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There was an error in the article "Seven Critical Success Factors for the On-Call Home Care Nurse" by Ellen W. Leff and Dale Ellen Walsh in the July 2005 issue of HHN (Figure 2, p. 439).


The figure instructed the nurse to "call MD for irrigation order" if there was absent/decreased urine and a previous presence of sediment/mucus. Best practice guidelines advise not to irrigate long-term indwelling urinary catheters due to sluggish flow or blockage from encrustation because irrigation can increase the incidence of urinary tract infection. The reason the catheter blocks or the flow diminishes is the development of biofilm along the lumen of the catheter. Irrigation with normal saline serves to introduce pathogens into the bladder and can also cause trauma to the bladder lining, thus creating a portal of entry for the bacteria. The following two sources clarify the current recommendations.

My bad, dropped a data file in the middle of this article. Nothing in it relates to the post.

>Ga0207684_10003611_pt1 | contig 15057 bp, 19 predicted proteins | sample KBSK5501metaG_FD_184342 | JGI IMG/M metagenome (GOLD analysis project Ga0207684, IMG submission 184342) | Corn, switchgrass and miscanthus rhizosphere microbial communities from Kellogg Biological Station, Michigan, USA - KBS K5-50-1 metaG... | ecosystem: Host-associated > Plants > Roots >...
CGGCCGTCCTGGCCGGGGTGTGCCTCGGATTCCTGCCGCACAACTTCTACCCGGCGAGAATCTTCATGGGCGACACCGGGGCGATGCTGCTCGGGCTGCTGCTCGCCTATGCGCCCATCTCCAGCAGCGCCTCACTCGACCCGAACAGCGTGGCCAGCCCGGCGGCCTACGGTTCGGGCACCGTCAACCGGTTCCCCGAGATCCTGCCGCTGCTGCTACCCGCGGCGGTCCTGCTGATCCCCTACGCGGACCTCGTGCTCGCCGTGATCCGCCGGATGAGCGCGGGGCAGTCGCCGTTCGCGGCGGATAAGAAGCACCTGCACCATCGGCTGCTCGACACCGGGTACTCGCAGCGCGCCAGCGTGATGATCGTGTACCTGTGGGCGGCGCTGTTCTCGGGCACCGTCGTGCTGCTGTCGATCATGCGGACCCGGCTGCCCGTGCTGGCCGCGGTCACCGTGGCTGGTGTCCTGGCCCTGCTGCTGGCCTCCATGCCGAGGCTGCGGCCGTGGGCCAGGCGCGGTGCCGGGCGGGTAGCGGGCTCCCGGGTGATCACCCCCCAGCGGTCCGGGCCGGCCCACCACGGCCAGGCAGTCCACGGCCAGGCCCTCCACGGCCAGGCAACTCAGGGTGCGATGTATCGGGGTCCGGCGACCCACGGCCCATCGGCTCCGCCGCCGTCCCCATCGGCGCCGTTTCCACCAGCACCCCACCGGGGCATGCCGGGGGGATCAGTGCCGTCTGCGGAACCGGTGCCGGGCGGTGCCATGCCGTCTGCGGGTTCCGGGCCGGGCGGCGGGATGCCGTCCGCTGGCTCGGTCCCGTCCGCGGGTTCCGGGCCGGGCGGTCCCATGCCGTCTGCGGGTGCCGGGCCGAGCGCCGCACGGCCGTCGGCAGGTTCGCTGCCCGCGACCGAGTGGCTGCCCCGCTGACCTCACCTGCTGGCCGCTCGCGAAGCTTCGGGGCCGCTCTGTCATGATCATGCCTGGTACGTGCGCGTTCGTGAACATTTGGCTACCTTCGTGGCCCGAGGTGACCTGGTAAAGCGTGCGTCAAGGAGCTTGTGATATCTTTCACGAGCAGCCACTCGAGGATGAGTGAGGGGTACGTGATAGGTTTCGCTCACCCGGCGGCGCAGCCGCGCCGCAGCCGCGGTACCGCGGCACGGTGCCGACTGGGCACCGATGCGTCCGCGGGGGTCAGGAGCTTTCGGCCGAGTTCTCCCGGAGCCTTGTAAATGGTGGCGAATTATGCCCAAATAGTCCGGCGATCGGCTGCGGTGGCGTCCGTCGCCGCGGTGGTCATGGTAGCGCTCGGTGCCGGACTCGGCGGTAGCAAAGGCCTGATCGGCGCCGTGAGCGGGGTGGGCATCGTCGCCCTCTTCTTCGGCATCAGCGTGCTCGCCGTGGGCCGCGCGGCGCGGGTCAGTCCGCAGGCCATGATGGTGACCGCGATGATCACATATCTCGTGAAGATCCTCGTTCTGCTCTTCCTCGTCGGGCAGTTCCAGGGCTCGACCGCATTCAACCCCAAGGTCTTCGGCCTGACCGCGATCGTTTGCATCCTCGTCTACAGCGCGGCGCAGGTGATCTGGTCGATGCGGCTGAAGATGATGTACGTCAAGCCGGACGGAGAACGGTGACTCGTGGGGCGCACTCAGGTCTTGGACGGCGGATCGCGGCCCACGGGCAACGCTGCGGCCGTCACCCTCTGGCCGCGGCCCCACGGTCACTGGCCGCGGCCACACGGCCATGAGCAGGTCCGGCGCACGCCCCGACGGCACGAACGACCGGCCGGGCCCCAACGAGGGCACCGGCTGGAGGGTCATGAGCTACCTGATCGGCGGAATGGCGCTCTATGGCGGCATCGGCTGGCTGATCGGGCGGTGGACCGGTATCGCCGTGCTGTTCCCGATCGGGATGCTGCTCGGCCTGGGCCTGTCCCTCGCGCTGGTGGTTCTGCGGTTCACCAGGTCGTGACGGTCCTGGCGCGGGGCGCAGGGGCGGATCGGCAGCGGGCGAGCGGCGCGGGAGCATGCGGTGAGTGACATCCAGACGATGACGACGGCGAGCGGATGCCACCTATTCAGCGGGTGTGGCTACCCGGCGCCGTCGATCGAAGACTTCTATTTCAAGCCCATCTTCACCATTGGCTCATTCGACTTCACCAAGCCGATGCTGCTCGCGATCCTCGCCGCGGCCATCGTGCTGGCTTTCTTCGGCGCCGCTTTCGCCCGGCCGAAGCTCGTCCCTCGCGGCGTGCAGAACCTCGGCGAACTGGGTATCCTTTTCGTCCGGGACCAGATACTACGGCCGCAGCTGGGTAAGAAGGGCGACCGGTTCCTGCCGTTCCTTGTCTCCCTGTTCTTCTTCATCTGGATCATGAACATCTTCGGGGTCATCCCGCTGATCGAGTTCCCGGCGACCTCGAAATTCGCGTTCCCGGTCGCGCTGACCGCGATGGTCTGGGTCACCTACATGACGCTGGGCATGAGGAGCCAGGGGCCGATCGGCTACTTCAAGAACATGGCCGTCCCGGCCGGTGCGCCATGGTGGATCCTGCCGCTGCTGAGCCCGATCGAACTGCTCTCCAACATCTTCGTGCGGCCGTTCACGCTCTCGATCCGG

Mercer Smith, J. (2003). Indwelling catheter management: From habit-based to evidenced-based practice. Ostomy Wound Management, 49 (12), 34-35.


National Guideline Clearing House. (2005). Care of patients with long-term urinary catheters. Accessed July 27, 2005 at


HHN apologizes for the error.